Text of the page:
FDA changes safety information on statin drugs
Posted By Howard LeWine, M.D. On February 29, 2012
A new ruling from the FDA offers good news and some warnings for people who take a cholesterol-lowering statin. The good news—no more periodic blood tests for liver function. The warnings—taking a statin may increase the odds of developing type 2 diabetes or suffering reversible memory loss or problems thinking. The FDA warned that one statin, lovastatin, shouldn’t be taken with some antibiotics, anti-fungal agents, or medications used to treat AIDS.
The statins are a family of medications used to lower cholesterol. Millions of people take one. The family currently includes atorvastatin (generic, Lipitor), fluvastatin (Lescol), lovastatin (generic, Mevacor, Altoprev), pitavastatin (Livalo), pravastatin (generic, Pravachol), rosuvastatin (Crestor), and simvastatin (generic, Zocor).
When the FDA approved the first statins in the late 1980s, doctors were told to do periodic blood tests on anyone taking a statin to look for early signs of liver trouble. Millions of statin users later, it’s clear that liver damage is extremely rare. It also can’t be predicted by checking liver tests every few months.
The FDA now says that you should have a liver function test soon after starting to take a statin or after switching to a new one. If everything is fine, no further blood test is needed unless a problem arises.
In some clinical trials, participants who took a statin were more likely to develop higher blood sugar than those taking a placebo. In two meta-analyses of data from these trials, the increases were 6% to 13%. Whether this translates into type 2 diabetes is as-yet unknown. Based on these findings, the FDA is warning that statin use increases blood sugar or glycosylated hemoglobin (HbA1c) levels in some people. HbA1c is a measure of a person’s average blood sugar level over a three-month period.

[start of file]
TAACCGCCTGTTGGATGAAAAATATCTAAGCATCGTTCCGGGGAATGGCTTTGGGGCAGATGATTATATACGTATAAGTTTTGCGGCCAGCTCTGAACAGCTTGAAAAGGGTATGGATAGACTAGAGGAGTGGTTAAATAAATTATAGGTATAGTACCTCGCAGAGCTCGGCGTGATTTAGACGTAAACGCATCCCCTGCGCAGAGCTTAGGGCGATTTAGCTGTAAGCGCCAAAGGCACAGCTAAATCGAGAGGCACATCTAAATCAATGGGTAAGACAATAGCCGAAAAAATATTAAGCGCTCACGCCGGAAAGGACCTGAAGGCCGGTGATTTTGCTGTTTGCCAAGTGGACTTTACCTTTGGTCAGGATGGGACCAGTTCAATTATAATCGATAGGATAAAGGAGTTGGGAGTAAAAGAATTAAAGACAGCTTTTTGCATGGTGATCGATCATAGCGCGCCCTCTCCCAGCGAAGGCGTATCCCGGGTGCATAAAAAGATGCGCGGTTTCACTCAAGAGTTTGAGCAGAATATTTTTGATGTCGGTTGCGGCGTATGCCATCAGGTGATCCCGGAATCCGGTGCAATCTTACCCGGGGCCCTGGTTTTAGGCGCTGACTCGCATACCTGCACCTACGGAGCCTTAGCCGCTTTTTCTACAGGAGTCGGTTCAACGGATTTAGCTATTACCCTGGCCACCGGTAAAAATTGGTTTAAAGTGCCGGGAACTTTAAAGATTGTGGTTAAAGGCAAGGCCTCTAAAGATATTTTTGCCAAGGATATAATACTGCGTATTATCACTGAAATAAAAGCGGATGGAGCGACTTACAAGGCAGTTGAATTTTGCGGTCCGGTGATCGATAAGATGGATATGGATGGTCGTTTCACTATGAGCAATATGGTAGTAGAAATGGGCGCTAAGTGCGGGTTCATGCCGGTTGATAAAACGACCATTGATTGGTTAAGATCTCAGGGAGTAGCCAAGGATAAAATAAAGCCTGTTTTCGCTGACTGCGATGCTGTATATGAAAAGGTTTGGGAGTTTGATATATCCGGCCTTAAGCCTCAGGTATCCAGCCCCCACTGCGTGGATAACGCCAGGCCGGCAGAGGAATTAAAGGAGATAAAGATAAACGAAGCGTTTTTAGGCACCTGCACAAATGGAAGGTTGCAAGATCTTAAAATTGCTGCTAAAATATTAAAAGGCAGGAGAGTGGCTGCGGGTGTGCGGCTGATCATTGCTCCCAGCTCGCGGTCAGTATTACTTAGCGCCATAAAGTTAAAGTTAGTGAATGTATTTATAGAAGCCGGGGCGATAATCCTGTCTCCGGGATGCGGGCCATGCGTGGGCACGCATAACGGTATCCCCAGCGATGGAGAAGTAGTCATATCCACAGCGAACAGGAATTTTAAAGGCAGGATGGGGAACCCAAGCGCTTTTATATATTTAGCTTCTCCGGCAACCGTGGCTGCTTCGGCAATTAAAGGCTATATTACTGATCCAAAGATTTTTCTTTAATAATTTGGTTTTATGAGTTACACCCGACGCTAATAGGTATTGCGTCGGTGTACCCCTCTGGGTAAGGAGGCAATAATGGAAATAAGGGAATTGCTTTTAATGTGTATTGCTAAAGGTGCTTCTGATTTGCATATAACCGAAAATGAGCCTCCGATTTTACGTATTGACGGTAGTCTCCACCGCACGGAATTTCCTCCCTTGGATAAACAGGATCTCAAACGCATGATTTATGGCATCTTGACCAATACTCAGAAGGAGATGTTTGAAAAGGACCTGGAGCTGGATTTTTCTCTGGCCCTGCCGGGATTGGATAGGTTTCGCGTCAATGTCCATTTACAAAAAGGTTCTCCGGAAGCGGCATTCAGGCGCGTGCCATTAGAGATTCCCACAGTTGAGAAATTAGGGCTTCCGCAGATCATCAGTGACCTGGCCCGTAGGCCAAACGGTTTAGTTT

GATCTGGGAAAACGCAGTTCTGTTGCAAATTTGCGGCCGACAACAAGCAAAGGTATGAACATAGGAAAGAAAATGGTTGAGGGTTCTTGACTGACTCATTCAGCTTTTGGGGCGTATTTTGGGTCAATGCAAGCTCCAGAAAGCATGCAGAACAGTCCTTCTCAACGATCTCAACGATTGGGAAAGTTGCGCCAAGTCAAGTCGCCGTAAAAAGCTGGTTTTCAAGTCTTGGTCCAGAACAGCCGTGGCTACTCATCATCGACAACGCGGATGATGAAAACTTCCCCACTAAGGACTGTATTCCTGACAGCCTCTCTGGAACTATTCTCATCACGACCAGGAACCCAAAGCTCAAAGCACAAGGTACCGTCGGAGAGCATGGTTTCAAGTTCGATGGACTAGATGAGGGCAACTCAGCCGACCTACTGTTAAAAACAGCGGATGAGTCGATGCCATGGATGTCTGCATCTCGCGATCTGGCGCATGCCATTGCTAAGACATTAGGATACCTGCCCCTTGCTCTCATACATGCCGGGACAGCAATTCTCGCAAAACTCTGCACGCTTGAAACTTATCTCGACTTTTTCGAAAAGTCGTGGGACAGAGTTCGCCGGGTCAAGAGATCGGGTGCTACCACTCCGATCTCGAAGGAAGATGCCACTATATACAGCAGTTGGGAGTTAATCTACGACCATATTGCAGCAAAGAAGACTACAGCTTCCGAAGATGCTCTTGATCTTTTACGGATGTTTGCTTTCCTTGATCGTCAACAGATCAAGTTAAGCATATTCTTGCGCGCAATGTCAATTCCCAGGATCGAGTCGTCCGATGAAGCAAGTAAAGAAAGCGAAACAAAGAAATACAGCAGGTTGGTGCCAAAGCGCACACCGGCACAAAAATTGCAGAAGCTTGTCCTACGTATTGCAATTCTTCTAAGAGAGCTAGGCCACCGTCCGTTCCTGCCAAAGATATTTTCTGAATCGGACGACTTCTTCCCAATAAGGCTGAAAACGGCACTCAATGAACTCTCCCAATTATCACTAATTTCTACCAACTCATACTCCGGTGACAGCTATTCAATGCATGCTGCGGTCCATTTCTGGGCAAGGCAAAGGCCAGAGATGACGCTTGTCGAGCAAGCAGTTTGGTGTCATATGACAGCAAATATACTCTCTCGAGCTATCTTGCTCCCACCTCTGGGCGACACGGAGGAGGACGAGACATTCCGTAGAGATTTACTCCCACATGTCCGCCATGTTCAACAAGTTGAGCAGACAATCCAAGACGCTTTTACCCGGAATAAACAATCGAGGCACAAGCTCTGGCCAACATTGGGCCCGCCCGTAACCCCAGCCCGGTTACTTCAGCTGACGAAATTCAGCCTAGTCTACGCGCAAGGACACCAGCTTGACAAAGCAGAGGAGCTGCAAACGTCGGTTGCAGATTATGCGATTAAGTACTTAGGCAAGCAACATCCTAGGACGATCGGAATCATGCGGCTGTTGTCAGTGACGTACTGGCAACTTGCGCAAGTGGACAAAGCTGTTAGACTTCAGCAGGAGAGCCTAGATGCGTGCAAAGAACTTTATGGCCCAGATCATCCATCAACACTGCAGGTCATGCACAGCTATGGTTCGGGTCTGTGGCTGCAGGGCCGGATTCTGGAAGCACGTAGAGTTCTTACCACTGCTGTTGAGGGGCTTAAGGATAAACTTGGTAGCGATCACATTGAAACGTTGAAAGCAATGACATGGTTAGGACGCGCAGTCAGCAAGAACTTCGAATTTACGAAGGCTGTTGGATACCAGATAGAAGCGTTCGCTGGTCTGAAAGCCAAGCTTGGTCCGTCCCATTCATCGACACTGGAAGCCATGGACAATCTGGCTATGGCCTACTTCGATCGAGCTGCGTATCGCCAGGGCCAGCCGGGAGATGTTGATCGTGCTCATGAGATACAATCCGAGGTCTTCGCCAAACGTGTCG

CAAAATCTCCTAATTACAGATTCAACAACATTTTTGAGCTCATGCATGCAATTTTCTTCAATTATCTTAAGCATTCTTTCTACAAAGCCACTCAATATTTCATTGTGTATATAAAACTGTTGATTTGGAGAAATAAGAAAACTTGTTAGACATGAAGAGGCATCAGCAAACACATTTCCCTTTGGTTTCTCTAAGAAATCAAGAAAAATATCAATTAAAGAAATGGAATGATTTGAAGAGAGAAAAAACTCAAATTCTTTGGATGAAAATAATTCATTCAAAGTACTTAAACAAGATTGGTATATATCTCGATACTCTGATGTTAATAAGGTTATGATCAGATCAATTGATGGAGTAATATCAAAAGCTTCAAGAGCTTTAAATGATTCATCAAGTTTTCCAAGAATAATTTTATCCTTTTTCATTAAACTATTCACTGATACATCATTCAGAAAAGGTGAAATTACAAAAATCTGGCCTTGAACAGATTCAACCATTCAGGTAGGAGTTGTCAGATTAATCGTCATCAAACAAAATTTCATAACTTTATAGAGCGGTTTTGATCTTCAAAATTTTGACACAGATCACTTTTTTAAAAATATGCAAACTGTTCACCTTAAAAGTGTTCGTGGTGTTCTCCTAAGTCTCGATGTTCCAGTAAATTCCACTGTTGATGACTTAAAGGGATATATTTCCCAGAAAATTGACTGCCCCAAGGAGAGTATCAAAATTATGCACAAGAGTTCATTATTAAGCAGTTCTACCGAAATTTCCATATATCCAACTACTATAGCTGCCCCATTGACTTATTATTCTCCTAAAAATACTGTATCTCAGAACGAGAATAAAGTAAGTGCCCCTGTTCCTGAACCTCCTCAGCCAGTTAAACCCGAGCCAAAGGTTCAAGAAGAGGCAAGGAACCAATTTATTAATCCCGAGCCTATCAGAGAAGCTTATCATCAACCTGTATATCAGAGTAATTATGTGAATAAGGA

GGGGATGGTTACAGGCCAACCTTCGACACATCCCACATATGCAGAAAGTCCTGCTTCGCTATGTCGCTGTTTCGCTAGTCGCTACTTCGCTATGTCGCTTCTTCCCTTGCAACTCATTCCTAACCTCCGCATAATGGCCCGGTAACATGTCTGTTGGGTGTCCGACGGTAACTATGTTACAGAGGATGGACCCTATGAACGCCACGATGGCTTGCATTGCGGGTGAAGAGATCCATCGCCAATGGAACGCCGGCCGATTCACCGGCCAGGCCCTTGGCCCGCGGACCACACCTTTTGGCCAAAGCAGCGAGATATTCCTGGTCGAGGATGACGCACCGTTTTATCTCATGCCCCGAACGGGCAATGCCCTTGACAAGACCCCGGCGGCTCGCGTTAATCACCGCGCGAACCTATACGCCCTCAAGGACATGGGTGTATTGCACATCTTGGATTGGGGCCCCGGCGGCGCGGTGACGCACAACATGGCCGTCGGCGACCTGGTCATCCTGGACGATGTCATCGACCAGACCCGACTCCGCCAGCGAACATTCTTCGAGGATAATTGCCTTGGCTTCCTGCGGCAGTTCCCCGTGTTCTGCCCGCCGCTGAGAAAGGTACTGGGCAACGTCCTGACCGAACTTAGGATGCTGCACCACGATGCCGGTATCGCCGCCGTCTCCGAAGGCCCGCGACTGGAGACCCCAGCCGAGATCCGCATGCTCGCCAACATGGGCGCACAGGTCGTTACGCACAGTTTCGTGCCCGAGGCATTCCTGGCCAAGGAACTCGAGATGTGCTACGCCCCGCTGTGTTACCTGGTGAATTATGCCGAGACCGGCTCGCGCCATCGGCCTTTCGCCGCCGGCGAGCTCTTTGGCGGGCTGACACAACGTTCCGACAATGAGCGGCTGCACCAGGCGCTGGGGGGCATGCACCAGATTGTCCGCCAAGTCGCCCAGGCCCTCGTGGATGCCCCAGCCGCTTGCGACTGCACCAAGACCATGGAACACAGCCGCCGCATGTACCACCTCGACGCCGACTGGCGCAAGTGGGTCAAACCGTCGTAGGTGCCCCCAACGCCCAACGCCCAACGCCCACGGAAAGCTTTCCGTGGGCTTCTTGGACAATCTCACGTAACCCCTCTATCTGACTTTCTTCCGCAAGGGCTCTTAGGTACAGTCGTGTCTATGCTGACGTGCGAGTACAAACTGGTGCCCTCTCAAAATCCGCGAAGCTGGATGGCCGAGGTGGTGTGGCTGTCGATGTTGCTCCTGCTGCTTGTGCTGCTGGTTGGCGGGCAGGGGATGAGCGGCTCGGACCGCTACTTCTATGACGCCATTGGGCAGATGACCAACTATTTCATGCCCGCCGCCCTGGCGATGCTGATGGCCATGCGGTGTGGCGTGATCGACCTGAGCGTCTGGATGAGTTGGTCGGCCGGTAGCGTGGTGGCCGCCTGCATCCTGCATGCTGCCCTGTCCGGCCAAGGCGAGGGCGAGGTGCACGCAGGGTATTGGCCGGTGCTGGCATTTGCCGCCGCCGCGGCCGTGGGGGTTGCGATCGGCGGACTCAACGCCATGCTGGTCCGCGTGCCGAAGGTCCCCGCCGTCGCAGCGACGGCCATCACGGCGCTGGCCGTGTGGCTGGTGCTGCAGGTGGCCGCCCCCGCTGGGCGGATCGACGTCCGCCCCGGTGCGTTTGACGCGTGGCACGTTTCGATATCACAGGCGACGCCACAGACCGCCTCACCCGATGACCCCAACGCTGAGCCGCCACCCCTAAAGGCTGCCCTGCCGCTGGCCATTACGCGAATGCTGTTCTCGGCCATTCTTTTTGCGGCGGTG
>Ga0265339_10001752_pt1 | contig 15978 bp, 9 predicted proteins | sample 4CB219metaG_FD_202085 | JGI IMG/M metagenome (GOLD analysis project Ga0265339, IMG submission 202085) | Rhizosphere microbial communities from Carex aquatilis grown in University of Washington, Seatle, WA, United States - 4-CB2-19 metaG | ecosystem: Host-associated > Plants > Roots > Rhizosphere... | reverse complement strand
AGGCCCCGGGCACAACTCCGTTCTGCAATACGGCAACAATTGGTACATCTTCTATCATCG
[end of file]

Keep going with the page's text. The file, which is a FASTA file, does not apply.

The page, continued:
Memory loss is another possible side effect the FDA is now warning about. Occasional reports in the FDA’s Adverse Event Reporting System (AERS) tell the story of mostly older men and women who experience memory loss or changes in thinking skills after starting a statin, only to have it disappear after stopping the drug. In some, the problem began within days of starting the drug; in others it began years afterward. Results from observational studies and clinical trials, though, offer no evidence that statin use causes permanent long-term thinking or memory problems. And several studies looking at the relationship between dementia and statins suggest the opposite—that taking a statin lowers the risk of dementia.
An enzyme called CYP3A4 helps break down lovastatin (generic, Mevacor, Altoprev). Drugs that inhibit the activity of this enzyme can let lovastatin build up in circulation, which can lead to severe muscle problems. Based on new data, the FDA is warning people not to take lovastatin at the same time they are taking certain drugs that inhibit CYP3A4. These include:
Only lower doses of lovastatin should be taken with gemfibrozil, high-dose niacin, cyclosporine, amiodarone, and verapamil.
The FDA is correct in warning us of the possibility that statins may cause memory loss or increase blood sugar. Even if later data show neither is true, better safe than sorry.
But don’t stop taking your statin based on these FDA warnings. I’m definitely going to keep taking mine. If you are worried, though, talk with your doctor. If your cholesterol is only borderline high without a statin, then maybe it makes more sense for you to try diet and exercise to get it (and the rest of you) in shape.
I tell all of my patients who start a statin, increase its dose, or switch to a different one that they should stop the drug and call for advice if they:
Because of the new FDA alerts, I’ll advise my statin-taking patients to be on the lookout for problems if they add a new antibiotic or other medication. I’ll also recommend that they call for advice if they develop sudden memory loss, which they would likely do anyway. But I won’t blame the statin until I have looked for more common reasons for memory loss.
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